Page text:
Proposed new rules for mobile traders in Dunedin could
threaten the ''vibrancy'' in some parts of the city, a city
The concern was raised by Cr Teresa Stevenson as councillors
considered a proposed new mobile trading bylaw at yesterday's
planning and environment committee meeting.
The new bylaw, updating one dating back to 2004, includes a
rule prohibiting mobile traders from operating within 300m of
existing businesses selling ''like-kind'' goods or services.
The ''like-kind'' test would be applied to goods of the same
type, such as coffee, and not more general comparisons such
as hot food, council environmental health team leader Ros
MacGill told the meeting.
If the bylaw was enforced, mobile traders would be eligible
for an exemption only if they obtained letters granting
permission to operate from existing businesses in the area,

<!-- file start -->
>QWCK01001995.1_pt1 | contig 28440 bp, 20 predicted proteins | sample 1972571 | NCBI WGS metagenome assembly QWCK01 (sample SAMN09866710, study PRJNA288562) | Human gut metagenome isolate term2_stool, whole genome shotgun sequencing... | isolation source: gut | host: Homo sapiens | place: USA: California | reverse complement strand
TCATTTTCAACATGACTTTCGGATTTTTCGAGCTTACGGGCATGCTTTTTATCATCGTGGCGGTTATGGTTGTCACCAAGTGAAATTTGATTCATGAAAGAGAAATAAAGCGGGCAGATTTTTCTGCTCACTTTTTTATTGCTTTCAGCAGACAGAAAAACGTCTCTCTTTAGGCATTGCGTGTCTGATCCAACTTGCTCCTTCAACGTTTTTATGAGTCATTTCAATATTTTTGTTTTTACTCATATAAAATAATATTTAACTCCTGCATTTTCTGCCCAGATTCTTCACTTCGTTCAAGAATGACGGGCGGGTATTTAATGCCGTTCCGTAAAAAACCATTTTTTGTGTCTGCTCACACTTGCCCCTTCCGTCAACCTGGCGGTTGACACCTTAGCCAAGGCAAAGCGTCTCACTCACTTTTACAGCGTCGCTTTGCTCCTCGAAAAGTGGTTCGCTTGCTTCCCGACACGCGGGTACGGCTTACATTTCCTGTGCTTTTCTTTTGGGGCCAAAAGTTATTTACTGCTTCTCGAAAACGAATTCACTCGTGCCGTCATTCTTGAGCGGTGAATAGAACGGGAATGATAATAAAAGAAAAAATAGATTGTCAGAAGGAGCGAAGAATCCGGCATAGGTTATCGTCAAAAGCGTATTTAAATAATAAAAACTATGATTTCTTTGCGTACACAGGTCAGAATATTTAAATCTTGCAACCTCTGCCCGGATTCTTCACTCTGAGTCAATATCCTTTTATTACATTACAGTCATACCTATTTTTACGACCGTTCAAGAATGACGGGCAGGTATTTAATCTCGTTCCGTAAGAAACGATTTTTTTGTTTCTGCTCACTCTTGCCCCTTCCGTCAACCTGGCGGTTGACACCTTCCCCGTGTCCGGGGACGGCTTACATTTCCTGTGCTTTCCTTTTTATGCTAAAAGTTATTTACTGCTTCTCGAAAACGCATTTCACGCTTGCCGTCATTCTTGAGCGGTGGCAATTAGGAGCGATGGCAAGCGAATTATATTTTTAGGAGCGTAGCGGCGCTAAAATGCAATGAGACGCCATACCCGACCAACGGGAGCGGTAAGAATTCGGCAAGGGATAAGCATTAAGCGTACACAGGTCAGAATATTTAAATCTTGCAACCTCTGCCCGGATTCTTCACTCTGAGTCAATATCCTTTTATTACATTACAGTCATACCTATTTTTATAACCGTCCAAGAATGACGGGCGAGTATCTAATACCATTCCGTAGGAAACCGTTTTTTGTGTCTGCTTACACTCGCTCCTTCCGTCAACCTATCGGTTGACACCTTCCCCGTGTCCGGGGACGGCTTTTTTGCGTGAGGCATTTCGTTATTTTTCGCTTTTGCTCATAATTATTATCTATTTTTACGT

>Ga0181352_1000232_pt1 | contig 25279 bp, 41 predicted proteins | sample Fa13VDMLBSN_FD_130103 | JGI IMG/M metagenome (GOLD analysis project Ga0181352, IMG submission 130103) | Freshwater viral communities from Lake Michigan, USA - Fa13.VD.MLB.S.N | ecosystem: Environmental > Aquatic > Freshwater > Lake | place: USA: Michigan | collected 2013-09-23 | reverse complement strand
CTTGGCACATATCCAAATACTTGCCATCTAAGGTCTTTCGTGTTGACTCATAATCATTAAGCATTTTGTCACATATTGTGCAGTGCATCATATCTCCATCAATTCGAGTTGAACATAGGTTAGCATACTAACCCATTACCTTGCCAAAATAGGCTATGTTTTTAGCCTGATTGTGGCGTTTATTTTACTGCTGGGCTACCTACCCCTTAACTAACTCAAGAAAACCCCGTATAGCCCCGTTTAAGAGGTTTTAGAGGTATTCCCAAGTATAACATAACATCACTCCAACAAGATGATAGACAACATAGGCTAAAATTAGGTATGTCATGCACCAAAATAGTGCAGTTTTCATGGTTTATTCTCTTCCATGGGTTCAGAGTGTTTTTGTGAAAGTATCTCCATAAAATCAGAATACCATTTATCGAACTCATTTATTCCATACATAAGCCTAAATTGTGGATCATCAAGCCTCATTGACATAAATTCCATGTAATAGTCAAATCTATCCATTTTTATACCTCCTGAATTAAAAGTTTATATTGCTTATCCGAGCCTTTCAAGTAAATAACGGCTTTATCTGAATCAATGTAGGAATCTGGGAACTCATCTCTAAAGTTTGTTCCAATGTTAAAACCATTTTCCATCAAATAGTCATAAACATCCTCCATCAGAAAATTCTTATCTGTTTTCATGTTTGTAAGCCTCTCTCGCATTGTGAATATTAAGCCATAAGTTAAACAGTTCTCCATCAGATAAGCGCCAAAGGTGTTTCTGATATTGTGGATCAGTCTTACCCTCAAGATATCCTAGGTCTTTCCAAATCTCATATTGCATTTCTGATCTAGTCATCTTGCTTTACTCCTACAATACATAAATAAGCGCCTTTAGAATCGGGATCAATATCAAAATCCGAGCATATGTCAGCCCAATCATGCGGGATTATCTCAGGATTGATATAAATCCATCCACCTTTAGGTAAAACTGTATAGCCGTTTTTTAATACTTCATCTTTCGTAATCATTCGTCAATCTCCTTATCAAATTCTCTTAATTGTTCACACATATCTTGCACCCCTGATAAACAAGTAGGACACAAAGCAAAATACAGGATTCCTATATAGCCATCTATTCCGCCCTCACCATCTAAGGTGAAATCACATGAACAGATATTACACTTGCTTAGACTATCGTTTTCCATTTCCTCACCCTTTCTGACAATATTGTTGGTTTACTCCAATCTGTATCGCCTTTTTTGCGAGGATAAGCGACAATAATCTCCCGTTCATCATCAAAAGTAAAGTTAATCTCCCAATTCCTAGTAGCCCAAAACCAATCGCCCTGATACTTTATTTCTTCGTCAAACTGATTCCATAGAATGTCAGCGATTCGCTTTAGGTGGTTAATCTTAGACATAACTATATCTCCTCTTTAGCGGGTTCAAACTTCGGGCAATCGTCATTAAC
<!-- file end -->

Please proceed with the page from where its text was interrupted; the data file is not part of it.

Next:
The existing bylaw had worked well but needed a ''tidy-up'',
as there were now 140 licensed mobile traders in the city and
the number was growing, she said.
However, Cr Stevenson said the bylaw's 300m exclusion zone
would effectively prohibit some mobile traders from operating
on council reserves.
That would include the Otago Museum reserve and others at
Kettle Park, Marlow Park and Wickliffe Square, she feared.
''This is going to affect the vibrancy of business in the
area ... we should be encouraging business vibrancy.
Sometimes, these food stalls go on to become permanent
businesses,'' she said.
Council staff pointed out the museum reserve was the only one
used by a mobile trader at present, while a coffee caravan on
the edge of Wickliffe Square was a permanent outlet on
Councillors voted to approve the new bylaw for public
consultation, despite continued opposition from Cr Stevenson,
Ms MacGill's report noted the bylaw would protect public
health and safety, as well as existing retailers' income, but
the council remained committed to supporting local businesses
and the vibrancy of the city.
Members of the public would have until October 11 to make a